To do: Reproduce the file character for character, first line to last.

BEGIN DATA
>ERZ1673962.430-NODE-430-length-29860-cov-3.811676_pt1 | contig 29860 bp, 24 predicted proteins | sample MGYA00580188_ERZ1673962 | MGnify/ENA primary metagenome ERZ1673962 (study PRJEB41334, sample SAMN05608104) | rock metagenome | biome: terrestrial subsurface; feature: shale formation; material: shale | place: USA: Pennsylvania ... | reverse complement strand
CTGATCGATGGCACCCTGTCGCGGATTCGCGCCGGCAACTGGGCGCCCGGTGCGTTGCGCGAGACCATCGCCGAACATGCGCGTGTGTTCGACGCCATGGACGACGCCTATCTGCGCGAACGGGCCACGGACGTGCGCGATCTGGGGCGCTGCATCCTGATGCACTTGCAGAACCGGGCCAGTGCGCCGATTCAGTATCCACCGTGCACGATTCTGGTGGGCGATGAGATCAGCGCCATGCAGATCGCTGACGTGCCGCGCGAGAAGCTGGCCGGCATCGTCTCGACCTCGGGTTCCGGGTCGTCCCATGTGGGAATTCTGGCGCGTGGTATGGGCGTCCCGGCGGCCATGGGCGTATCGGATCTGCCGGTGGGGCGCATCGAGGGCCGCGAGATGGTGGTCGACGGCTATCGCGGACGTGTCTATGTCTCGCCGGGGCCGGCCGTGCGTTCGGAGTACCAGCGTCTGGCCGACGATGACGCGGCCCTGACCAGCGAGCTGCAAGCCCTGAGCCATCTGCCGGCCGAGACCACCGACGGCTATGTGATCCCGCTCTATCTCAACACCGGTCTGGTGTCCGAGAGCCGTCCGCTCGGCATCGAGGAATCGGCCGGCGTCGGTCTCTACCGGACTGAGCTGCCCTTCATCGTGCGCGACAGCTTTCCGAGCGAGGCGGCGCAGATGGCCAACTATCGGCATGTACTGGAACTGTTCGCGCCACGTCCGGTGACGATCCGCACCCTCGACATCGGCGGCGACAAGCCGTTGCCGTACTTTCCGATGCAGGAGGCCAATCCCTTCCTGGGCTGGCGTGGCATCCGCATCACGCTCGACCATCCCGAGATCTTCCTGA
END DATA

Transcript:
>ERZ1673962.430-NODE-430-length-29860-cov-3.811676_pt1 | contig 29860 bp, 24 predicted proteins | sample MGYA00580188_ERZ1673962 | MGnify/ENA primary metagenome ERZ1673962 (study PRJEB41334, sample SAMN05608104) | rock metagenome | biome: terrestrial subsurface; feature: shale formation; material: shale | place: USA: Pennsylvania ... | reverse complement strand
CTGATCGATGGCACCCTGTCGCGGATTCGCGCCGGCAACTGGGCGCCCGGTGCGTTGCGCGAGACCATCGCCGAACATGCGCGTGTGTTCGACGCCATGGACGACGCCTATCTGCGCGAACGGGCCACGGACGTGCGCGATCTGGGGCGCTGCATCCTGATGCACTTGCAGAACCGGGCCAGTGCGCCGATTCAGTATCCACCGTGCACGATTCTGGTGGGCGATGAGATCAGCGCCATGCAGATCGCTGACGTGCCGCGCGAGAAGCTGGCCGGCATCGTCTCGACCTCGGGTTCCGGGTCGTCCCATGTGGGAATTCTGGCGCGTGGTATGGGCGTCCCGGCGGCCATGGGCGTATCGGATCTGCCGGTGGGGCGCATCGAGGGCCGCGAGATGGTGGTCGACGGCTATCGCGGACGTGTCTATGTCTCGCCGGGGCCGGCCGTGCGTTCGGAGTACCAGCGTCTGGCCGACGATGACGCGGCCCTGACCAGCGAGCTGCAAGCCCTGAGCCATCTGCCGGCCGAGACCACCGACGGCTATGTGATCCCGCTCTATCTCAACACCGGTCTGGTGTCCGAGAGCCGTCCGCTCGGCATCGAGGAATCGGCCGGCGTCGGTCTCTACCGGACTGAGCTGCCCTTCATCGTGCGCGACAGCTTTCCGAGCGAGGCGGCGCAGATGGCCAACTATCGGCATGTACTGGAACTGTTCGCGCCACGTCCGGTGACGATCCGCACCCTCGACATCGGCGGCGACAAGCCGTTGCCGTACTTTCCGATGCAGGAGGCCAATCCCTTCCTGGGCTGGCGTGGCATCCGCATCACGCTCGACCATCCCGAGATCTTCCTGA